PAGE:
Water Deeply: What eased their concerns?

Hartman: This whole notion has really kind of come of age. The drought in California has, I think, shined a light on it. Times have changed and there is other information that needs to be considered. And we need to manage our water resources in a much more intentional fashion, because it’s limited. It’s really tight here. We don’t have the luxury of excess water all the time. We don’t have to make decisions in the dark, and we shouldn’t be ignoring information that helps us do a better job. I think everybody pretty much accepts that.

The (weather) prediction on the West Coast, I think, is better than it is in many places for inflow forecasts in a three to five or even seven-day period for major flood events. That sort or realization has sort of worked its way into the thought process.

When you have reservoirs that are slightly encroached into their flood-control space during winter season, and you see there’s not much coming in terms of storms for the next week, then the population wonders why you let that water go. And the Corps understands that. So they want to work toward a paradigm where they have rules that allow them to hang on to that water.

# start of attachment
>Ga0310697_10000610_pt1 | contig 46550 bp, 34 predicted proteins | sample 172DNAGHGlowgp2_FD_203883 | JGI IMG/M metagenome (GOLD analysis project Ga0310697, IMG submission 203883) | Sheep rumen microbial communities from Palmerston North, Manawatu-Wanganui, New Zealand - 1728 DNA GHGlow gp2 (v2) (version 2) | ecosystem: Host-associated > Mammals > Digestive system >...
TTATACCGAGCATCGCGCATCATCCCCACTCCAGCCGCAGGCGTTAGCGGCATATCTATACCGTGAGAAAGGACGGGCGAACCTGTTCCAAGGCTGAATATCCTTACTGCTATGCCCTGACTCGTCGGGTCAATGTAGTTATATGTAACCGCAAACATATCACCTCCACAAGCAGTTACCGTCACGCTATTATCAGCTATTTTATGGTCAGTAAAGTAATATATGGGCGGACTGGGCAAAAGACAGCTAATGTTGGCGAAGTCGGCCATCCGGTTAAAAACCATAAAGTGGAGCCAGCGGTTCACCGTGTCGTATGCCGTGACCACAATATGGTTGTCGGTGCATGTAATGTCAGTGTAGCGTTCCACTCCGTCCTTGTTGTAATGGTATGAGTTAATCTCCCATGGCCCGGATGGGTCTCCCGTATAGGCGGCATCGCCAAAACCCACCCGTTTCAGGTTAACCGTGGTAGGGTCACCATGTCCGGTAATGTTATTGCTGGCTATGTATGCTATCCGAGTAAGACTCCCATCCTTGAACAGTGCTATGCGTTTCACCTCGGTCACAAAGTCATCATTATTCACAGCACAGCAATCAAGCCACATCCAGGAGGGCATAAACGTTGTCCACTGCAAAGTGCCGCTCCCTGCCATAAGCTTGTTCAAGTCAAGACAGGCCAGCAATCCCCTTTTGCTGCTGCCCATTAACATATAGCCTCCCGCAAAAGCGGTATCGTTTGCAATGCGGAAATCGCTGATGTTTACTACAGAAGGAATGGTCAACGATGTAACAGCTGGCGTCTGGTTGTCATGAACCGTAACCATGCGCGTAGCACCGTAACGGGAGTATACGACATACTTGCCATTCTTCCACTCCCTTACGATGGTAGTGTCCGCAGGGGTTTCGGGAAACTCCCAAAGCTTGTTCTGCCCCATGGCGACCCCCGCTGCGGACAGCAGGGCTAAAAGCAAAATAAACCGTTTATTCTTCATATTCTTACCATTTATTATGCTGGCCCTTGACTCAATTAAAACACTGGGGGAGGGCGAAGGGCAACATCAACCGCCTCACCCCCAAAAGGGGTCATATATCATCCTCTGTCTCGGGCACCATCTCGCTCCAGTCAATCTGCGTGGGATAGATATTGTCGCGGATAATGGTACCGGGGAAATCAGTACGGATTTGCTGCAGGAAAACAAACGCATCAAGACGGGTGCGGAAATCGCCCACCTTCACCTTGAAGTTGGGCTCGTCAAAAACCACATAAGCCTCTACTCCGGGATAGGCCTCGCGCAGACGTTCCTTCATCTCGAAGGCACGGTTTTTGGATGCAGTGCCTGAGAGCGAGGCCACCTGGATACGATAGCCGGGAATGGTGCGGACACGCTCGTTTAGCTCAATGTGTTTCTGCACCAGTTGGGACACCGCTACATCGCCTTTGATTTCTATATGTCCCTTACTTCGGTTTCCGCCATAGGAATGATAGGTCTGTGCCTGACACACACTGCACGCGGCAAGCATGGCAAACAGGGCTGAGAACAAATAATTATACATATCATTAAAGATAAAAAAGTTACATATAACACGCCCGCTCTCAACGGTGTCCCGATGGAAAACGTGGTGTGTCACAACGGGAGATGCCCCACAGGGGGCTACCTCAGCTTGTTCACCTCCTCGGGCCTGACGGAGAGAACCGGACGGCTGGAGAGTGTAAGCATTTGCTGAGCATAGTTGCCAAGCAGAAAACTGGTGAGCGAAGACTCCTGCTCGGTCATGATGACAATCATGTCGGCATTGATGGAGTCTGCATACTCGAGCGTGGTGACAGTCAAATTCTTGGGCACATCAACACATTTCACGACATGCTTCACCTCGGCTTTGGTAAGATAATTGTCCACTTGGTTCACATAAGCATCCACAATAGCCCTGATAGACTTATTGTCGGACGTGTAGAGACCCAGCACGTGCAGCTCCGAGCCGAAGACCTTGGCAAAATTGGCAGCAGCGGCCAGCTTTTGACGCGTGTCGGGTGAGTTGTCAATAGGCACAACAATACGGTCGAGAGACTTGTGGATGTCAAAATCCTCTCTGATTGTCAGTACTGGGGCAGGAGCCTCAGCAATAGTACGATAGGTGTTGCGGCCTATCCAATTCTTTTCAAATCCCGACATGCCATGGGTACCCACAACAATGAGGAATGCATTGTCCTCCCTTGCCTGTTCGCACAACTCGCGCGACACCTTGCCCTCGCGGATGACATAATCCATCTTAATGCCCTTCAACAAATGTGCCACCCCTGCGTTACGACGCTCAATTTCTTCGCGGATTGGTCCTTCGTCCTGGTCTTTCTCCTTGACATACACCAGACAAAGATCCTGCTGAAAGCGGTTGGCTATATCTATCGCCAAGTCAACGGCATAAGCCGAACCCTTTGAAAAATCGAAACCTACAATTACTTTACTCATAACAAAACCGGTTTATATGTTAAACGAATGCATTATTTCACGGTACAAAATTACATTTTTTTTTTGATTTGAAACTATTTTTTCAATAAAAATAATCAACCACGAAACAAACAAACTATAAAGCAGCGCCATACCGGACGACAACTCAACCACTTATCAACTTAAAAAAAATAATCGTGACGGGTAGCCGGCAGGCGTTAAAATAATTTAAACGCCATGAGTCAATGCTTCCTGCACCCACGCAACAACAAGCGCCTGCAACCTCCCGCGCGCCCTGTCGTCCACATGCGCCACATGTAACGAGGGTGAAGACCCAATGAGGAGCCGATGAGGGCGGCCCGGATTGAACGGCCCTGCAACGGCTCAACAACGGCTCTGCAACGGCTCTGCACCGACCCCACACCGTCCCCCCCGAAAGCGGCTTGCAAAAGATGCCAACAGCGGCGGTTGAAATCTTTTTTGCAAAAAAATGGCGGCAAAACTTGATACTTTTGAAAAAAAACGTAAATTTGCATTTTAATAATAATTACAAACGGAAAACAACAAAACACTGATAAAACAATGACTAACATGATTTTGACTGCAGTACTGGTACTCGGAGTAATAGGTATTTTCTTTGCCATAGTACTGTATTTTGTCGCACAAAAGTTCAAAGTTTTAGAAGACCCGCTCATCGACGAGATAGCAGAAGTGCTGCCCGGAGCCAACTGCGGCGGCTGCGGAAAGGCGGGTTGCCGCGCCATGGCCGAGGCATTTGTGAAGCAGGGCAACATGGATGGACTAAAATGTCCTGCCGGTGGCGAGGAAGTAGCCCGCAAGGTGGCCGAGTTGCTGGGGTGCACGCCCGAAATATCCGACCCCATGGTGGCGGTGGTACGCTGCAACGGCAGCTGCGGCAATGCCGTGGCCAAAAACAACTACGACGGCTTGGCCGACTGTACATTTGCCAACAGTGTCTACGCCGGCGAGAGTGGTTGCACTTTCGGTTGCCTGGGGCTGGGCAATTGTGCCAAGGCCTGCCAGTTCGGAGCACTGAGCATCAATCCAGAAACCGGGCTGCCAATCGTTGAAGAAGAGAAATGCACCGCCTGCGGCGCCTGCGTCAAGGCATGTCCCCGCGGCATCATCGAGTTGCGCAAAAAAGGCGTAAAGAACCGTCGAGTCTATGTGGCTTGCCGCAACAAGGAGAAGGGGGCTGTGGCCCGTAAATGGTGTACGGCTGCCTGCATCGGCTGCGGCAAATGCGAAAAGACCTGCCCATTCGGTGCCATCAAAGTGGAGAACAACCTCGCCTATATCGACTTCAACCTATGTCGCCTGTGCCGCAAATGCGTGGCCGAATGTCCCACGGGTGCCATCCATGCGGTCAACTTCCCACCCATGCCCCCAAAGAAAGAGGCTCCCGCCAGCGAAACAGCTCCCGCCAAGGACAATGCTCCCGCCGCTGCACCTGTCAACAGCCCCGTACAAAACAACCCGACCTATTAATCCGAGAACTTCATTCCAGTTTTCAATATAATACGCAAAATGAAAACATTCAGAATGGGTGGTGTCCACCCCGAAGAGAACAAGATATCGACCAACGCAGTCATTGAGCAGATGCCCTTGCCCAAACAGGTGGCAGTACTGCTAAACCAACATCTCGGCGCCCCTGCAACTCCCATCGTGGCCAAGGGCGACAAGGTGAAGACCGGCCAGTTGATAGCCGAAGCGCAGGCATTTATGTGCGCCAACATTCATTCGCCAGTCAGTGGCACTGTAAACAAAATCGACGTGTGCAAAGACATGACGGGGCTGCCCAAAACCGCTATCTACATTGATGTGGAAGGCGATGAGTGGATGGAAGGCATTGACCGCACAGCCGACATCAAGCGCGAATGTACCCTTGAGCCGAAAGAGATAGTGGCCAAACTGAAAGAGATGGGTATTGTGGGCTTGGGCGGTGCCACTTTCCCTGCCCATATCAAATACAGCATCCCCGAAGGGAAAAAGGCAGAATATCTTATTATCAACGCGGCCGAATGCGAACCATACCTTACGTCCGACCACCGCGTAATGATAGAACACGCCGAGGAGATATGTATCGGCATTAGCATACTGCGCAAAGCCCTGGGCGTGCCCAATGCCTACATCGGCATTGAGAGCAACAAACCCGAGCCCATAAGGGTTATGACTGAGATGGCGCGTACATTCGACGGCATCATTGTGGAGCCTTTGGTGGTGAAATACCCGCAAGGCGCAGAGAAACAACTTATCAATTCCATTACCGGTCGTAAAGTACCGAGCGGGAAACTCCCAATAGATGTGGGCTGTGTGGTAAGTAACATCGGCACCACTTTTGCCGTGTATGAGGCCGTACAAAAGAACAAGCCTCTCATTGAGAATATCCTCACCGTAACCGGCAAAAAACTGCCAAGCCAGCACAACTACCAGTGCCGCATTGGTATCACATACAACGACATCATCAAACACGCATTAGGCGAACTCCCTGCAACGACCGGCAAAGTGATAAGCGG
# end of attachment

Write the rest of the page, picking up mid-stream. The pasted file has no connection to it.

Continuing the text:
Water Deeply: Folsom Reservoir has a new spillway that boosts its operating flexibility. Will the rules be changed to take advantage of that?

Hartman: The new water control manual for Folsom Reservoir will have an element of forecast operations in it. It’s not really full-blown use of the forecast, but it’s something. The Corps has had a very open and transparent process for how that control manual is going to be re-engineered, and has had consistent public forums and opportunities for people to voice concerns and provide feedback. The Sacramento district (of the Army Corps) has really done a nice job of that with Folsom.

It’s been four or five years that they’ve been working on it. There are concerns about the Endangered Species Act and (hydroelectric) power production. It adds substantial expense and time. That all has to be developed and vetted with all of the stakeholders and interests. Otherwise, you just end up in court. So you pretty much have to go through that process.